Staff Publications

Staff Publications

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    'Staff publications' is the digital repository of Wageningen University & Research

    'Staff publications' contains references to publications authored by Wageningen University staff from 1976 onward.

    Publications authored by the staff of the Research Institutes are available from 1995 onwards.

    Full text documents are added when available. The database is updated daily and currently holds about 240,000 items, of which 72,000 in open access.

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Record number 558574
Title Cost and effectiveness of in-season strategies for coping with weather variability in Pakistan's agriculture
Author(s) Shah, Hassnain; Siderius, Christian; Hellegers, Petra
Source Agricultural Systems 178 (2020). - ISSN 0308-521X
DOI https://doi.org/10.1016/j.agsy.2019.102746
Department(s) Water Resources Management
Water and Food
WIMEK
WASS
Publication type Refereed Article in a scientific journal
Publication year 2020
Keyword(s) Compounded impacts - Coping - Critical moments - Crop stages - Weather variability
Abstract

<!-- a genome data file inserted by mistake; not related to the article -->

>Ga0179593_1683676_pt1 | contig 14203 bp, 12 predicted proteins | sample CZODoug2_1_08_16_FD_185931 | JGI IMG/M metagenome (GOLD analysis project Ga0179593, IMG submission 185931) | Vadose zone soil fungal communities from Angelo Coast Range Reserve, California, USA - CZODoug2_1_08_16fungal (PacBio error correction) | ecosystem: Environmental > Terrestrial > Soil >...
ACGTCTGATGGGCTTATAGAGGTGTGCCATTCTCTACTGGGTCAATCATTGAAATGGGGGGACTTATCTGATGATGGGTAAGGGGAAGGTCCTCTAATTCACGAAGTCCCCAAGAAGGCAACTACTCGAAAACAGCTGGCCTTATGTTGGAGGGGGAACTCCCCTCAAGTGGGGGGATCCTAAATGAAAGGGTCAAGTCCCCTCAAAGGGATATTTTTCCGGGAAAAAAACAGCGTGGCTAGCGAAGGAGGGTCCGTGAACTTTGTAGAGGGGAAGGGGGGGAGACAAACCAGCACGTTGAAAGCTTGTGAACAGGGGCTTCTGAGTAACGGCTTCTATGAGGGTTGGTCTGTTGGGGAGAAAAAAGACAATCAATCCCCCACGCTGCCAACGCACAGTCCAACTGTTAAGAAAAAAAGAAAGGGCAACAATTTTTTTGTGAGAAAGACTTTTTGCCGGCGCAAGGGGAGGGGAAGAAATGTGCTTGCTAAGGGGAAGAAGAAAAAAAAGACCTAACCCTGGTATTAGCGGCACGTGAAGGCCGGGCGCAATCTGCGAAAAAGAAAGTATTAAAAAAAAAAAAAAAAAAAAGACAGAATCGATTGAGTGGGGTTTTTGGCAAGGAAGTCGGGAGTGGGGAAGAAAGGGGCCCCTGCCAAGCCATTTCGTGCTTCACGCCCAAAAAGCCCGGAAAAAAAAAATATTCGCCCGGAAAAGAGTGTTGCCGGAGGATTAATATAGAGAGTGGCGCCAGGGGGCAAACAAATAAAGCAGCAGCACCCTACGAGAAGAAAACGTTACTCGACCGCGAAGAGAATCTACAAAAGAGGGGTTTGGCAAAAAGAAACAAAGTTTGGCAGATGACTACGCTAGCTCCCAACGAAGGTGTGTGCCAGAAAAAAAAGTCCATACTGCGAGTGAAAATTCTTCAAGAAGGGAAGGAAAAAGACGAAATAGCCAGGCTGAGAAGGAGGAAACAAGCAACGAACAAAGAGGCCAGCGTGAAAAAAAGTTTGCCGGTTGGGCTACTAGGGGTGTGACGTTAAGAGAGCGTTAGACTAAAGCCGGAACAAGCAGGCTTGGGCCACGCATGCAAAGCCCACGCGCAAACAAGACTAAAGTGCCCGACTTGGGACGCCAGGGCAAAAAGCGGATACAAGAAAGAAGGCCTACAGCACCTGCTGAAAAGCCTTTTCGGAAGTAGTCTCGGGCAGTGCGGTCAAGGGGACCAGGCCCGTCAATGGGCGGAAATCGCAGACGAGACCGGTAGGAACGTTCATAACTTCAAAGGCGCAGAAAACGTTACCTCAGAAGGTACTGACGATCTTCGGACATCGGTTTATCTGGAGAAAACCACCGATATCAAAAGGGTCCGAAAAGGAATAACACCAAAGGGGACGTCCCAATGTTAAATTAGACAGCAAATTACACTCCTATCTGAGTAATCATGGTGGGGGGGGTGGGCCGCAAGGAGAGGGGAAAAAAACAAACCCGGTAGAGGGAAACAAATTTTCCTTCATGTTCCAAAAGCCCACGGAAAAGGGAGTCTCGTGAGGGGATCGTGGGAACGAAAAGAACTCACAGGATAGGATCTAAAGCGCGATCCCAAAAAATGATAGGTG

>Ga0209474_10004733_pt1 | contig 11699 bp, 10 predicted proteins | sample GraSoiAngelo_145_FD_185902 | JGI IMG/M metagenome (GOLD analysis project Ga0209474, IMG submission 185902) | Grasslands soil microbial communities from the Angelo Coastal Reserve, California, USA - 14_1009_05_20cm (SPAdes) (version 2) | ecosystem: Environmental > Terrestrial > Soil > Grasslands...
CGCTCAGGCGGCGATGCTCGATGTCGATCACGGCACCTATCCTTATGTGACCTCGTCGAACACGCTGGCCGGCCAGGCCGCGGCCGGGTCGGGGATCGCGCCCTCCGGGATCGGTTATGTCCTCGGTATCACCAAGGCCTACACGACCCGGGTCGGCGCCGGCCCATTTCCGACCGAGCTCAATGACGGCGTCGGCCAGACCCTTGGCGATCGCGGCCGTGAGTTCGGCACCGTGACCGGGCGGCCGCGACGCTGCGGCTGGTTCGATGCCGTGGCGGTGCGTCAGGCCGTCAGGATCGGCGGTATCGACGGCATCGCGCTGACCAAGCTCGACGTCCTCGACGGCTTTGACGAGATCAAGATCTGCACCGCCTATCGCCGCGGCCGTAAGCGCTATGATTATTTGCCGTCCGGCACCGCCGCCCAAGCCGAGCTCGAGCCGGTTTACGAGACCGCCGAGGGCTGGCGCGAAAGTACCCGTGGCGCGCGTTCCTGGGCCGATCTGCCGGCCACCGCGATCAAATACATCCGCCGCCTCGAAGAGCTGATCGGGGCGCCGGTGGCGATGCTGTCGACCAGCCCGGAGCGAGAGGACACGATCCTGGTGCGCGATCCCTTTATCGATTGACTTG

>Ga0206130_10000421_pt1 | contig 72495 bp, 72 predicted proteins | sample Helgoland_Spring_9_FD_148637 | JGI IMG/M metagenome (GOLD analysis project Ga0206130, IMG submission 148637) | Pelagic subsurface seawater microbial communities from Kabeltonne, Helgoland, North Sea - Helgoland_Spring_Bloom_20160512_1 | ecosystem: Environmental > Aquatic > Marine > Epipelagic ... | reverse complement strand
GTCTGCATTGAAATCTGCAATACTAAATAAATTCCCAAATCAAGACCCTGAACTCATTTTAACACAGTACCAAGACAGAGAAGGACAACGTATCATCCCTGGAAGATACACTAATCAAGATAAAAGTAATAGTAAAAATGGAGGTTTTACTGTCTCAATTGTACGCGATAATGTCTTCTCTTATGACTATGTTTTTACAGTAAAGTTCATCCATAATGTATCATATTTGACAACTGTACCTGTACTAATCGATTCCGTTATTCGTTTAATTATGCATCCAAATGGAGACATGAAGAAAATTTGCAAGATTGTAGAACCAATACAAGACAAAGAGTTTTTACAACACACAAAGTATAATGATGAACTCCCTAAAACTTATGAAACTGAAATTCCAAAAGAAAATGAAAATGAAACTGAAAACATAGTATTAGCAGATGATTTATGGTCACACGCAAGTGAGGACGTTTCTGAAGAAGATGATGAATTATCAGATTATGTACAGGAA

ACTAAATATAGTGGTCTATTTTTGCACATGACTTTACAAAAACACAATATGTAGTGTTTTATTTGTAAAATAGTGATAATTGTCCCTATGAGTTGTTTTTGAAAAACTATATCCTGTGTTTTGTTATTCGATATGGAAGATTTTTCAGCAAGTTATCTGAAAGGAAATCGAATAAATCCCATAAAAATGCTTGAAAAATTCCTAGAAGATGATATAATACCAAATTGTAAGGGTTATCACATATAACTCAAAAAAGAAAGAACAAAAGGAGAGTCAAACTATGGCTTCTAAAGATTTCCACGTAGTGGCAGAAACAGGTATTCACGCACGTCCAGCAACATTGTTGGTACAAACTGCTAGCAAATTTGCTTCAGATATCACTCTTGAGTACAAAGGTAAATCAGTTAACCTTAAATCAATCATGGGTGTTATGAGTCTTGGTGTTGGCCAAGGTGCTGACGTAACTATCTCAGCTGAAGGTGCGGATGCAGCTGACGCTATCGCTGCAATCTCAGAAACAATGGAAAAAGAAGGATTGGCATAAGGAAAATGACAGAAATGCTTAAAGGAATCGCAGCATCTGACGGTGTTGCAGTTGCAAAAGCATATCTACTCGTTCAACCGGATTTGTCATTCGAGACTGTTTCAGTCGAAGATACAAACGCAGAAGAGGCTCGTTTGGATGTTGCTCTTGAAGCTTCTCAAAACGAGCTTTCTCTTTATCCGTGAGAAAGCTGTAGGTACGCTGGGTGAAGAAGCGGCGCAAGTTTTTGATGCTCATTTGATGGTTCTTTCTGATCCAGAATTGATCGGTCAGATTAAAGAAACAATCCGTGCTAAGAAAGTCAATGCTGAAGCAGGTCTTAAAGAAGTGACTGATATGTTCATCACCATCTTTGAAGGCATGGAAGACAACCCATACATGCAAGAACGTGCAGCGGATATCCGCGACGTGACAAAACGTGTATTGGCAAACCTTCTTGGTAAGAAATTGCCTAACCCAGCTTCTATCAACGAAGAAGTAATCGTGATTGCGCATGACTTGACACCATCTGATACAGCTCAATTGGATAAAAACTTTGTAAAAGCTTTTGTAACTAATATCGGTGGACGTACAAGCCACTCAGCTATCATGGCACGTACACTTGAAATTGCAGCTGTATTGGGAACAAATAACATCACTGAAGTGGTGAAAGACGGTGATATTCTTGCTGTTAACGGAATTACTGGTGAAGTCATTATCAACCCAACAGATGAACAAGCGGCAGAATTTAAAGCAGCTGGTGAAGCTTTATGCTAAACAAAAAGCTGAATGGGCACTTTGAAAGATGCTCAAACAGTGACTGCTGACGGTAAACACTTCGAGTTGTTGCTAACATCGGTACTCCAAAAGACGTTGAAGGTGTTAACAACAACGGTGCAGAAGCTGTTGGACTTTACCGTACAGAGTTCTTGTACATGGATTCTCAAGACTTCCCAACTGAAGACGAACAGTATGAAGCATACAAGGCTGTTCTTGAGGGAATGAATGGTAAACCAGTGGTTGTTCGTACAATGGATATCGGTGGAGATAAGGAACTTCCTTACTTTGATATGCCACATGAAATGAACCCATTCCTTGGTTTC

Crops are vulnerable to weather hazards throughout the growth season, with periods of heightened risk described as critical moments. Farmers have a number of ex-ante and in-season options for coping with these events, and ex-post adjustments to farm-household portfolios to further limit the impact on livelihoods if these options fail. Adaptation-related research has focussed mainly on ex-ante or ex-post coping strategies, because in-season approaches tend to be seen as a given, meaning their cost effectiveness is ignored. Based on detailed survey data collected from 287 households in four of the main cropping systems in Pakistan, this study evaluates the impact pathways of hazards and the cost effectiveness of in-season coping strategies. Yield losses varied by 10–30% for 43% of the cases and by 31–50% for another 39%, with the most severe losses caused by the compounding effect of two hazards in one crop season or if both crops in a multi-crop rotation were affected simultaneously. In-season coping options were mostly restricted to the early crop stages and constrained by a short window of time for the response. The application of in-season coping strategies resulted in a yield recovery of 40–95%, with an additional cost of 4–34% of the value of recovered yield. The major critical moments identified were the harvest season, with farming often affected by un-seasonal precipitation, and the germination stage, with an additional high risk for low temperatures at high altitude. A better understanding of the differentiated risks and effectiveness of in-season coping strategies could support the promotion of sustainable crop production in similar agro-ecologies. Moreover, the effectiveness of present-day coping strategies, rather than the use of coping approaches itself, could signal a potential ability to adjust to future climate change.

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